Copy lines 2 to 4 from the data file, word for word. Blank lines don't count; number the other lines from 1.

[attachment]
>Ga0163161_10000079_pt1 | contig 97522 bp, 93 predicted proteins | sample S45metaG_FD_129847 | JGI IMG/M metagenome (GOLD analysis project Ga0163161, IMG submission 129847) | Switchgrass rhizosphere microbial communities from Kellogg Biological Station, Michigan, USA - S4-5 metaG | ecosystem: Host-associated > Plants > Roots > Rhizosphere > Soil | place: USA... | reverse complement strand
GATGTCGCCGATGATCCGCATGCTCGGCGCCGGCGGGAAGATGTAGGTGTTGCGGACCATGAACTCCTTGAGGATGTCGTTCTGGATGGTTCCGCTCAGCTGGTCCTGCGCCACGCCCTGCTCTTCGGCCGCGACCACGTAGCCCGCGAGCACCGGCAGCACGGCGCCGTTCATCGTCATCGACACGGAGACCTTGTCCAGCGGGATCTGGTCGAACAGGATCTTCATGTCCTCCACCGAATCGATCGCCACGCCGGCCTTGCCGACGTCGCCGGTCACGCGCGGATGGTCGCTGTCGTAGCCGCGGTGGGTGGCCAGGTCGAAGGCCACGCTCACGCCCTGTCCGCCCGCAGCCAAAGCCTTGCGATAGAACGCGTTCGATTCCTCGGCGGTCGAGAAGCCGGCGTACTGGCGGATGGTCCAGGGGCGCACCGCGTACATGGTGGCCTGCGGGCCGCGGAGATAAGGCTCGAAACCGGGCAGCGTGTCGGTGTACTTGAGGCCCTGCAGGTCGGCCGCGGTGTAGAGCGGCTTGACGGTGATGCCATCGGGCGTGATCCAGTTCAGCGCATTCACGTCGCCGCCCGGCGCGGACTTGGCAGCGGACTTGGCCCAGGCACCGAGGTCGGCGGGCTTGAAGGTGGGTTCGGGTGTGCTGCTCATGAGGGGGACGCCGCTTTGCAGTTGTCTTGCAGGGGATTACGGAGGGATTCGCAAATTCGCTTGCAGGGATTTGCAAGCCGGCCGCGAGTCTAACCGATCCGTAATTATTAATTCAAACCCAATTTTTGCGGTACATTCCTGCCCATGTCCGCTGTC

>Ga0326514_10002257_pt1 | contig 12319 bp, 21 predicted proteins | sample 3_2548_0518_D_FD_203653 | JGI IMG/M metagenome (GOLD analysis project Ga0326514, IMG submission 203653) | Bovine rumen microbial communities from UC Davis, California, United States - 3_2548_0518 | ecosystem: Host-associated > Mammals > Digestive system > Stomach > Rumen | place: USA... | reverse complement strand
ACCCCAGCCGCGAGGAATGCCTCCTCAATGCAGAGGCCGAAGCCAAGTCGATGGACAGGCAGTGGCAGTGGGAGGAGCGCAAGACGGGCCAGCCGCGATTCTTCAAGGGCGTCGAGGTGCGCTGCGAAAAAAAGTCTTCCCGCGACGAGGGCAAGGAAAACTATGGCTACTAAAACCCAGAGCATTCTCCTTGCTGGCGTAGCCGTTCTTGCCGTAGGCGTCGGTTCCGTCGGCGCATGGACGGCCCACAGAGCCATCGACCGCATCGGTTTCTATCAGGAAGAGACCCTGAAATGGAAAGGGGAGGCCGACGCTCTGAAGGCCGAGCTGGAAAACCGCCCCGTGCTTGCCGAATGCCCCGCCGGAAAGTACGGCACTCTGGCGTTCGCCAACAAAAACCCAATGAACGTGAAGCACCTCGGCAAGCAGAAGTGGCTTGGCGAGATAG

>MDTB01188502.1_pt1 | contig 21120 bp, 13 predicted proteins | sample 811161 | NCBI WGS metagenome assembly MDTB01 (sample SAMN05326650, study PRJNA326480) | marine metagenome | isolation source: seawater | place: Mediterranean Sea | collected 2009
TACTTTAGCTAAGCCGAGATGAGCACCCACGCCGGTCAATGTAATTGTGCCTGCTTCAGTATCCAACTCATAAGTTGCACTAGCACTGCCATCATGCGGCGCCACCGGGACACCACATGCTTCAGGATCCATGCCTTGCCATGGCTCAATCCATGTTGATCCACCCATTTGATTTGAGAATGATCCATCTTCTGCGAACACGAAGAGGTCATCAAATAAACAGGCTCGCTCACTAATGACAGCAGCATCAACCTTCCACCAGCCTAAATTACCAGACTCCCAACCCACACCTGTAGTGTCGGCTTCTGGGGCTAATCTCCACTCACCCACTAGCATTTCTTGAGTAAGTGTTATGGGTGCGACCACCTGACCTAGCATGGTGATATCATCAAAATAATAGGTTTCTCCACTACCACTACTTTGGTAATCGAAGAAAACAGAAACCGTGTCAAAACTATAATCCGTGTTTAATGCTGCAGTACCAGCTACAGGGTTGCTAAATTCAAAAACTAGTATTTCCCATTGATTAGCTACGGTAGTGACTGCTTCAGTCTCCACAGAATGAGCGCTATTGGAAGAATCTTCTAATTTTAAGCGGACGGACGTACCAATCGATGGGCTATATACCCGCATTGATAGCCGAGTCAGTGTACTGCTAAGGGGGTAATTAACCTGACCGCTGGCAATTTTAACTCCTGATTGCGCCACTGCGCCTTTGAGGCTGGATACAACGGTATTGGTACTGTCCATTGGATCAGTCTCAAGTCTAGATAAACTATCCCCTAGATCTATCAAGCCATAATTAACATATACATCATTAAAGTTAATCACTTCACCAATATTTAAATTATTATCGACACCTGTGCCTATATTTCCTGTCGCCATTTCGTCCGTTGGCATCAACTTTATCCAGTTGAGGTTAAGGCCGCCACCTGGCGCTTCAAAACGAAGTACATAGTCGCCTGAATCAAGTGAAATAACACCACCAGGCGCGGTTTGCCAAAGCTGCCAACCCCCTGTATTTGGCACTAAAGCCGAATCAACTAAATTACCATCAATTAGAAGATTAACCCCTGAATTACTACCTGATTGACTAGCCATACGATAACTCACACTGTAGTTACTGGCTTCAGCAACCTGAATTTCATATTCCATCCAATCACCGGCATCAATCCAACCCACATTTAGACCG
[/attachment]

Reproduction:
GATGTCGCCGATGATCCGCATGCTCGGCGCCGGCGGGAAGATGTAGGTGTTGCGGACCATGAACTCCTTGAGGATGTCGTTCTGGATGGTTCCGCTCAGCTGGTCCTGCGCCACGCCCTGCTCTTCGGCCGCGACCACGTAGCCCGCGAGCACCGGCAGCACGGCGCCGTTCATCGTCATCGACACGGAGACCTTGTCCAGCGGGATCTGGTCGAACAGGATCTTCATGTCCTCCACCGAATCGATCGCCACGCCGGCCTTGCCGACGTCGCCGGTCACGCGCGGATGGTCGCTGTCGTAGCCGCGGTGGGTGGCCAGGTCGAAGGCCACGCTCACGCCCTGTCCGCCCGCAGCCAAAGCCTTGCGATAGAACGCGTTCGATTCCTCGGCGGTCGAGAAGCCGGCGTACTGGCGGATGGTCCAGGGGCGCACCGCGTACATGGTGGCCTGCGGGCCGCGGAGATAAGGCTCGAAACCGGGCAGCGTGTCGGTGTACTTGAGGCCCTGCAGGTCGGCCGCGGTGTAGAGCGGCTTGACGGTGATGCCATCGGGCGTGATCCAGTTCAGCGCATTCACGTCGCCGCCCGGCGCGGACTTGGCAGCGGACTTGGCCCAGGCACCGAGGTCGGCGGGCTTGAAGGTGGGTTCGGGTGTGCTGCTCATGAGGGGGACGCCGCTTTGCAGTTGTCTTGCAGGGGATTACGGAGGGATTCGCAAATTCGCTTGCAGGGATTTGCAAGCCGGCCGCGAGTCTAACCGATCCGTAATTATTAATTCAAACCCAATTTTTGCGGTACATTCCTGCCCATGTCCGCTGTC

>Ga0326514_10002257_pt1 | contig 12319 bp, 21 predicted proteins | sample 3_2548_0518_D_FD_203653 | JGI IMG/M metagenome (GOLD analysis project Ga0326514, IMG submission 203653) | Bovine rumen microbial communities from UC Davis, California, United States - 3_2548_0518 | ecosystem: Host-associated > Mammals > Digestive system > Stomach > Rumen | place: USA... | reverse complement strand
ACCCCAGCCGCGAGGAATGCCTCCTCAATGCAGAGGCCGAAGCCAAGTCGATGGACAGGCAGTGGCAGTGGGAGGAGCGCAAGACGGGCCAGCCGCGATTCTTCAAGGGCGTCGAGGTGCGCTGCGAAAAAAAGTCTTCCCGCGACGAGGGCAAGGAAAACTATGGCTACTAAAACCCAGAGCATTCTCCTTGCTGGCGTAGCCGTTCTTGCCGTAGGCGTCGGTTCCGTCGGCGCATGGACGGCCCACAGAGCCATCGACCGCATCGGTTTCTATCAGGAAGAGACCCTGAAATGGAAAGGGGAGGCCGACGCTCTGAAGGCCGAGCTGGAAAACCGCCCCGTGCTTGCCGAATGCCCCGCCGGAAAGTACGGCACTCTGGCGTTCGCCAACAAAAACCCAATGAACGTGAAGCACCTCGGCAAGCAGAAGTGGCTTGGCGAGATAG